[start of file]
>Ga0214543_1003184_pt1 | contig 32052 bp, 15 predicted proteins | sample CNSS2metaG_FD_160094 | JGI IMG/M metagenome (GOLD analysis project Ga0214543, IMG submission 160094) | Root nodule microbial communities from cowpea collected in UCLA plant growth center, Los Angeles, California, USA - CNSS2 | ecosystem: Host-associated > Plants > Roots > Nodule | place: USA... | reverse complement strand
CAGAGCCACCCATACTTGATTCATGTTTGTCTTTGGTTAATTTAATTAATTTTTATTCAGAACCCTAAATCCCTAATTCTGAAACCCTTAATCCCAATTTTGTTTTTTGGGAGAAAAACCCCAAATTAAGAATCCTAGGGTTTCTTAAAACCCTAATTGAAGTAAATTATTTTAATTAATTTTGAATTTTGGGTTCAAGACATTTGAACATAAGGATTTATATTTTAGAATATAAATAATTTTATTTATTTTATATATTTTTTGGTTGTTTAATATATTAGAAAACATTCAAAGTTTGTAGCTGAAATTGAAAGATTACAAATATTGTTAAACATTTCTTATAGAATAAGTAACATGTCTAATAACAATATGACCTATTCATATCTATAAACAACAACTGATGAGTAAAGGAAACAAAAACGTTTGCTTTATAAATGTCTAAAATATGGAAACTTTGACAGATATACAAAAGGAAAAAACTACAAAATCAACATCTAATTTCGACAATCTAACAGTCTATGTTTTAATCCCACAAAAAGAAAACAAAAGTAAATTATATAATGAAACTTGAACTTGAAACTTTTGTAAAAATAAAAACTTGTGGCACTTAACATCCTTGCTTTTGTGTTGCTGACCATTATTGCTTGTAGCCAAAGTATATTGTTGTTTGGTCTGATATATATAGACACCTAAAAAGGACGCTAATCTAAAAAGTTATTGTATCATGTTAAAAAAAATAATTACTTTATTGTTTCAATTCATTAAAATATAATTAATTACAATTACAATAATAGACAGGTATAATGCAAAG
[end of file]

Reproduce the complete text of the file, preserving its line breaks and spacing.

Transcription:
>Ga0214543_1003184_pt1 | contig 32052 bp, 15 predicted proteins | sample CNSS2metaG_FD_160094 | JGI IMG/M metagenome (GOLD analysis project Ga0214543, IMG submission 160094) | Root nodule microbial communities from cowpea collected in UCLA plant growth center, Los Angeles, California, USA - CNSS2 | ecosystem: Host-associated > Plants > Roots > Nodule | place: USA... | reverse complement strand
CAGAGCCACCCATACTTGATTCATGTTTGTCTTTGGTTAATTTAATTAATTTTTATTCAGAACCCTAAATCCCTAATTCTGAAACCCTTAATCCCAATTTTGTTTTTTGGGAGAAAAACCCCAAATTAAGAATCCTAGGGTTTCTTAAAACCCTAATTGAAGTAAATTATTTTAATTAATTTTGAATTTTGGGTTCAAGACATTTGAACATAAGGATTTATATTTTAGAATATAAATAATTTTATTTATTTTATATATTTTTTGGTTGTTTAATATATTAGAAAACATTCAAAGTTTGTAGCTGAAATTGAAAGATTACAAATATTGTTAAACATTTCTTATAGAATAAGTAACATGTCTAATAACAATATGACCTATTCATATCTATAAACAACAACTGATGAGTAAAGGAAACAAAAACGTTTGCTTTATAAATGTCTAAAATATGGAAACTTTGACAGATATACAAAAGGAAAAAACTACAAAATCAACATCTAATTTCGACAATCTAACAGTCTATGTTTTAATCCCACAAAAAGAAAACAAAAGTAAATTATATAATGAAACTTGAACTTGAAACTTTTGTAAAAATAAAAACTTGTGGCACTTAACATCCTTGCTTTTGTGTTGCTGACCATTATTGCTTGTAGCCAAAGTATATTGTTGTTTGGTCTGATATATATAGACACCTAAAAAGGACGCTAATCTAAAAAGTTATTGTATCATGTTAAAAAAAATAATTACTTTATTGTTTCAATTCATTAAAATATAATTAATTACAATTACAATAATAGACAGGTATAATGCAAAG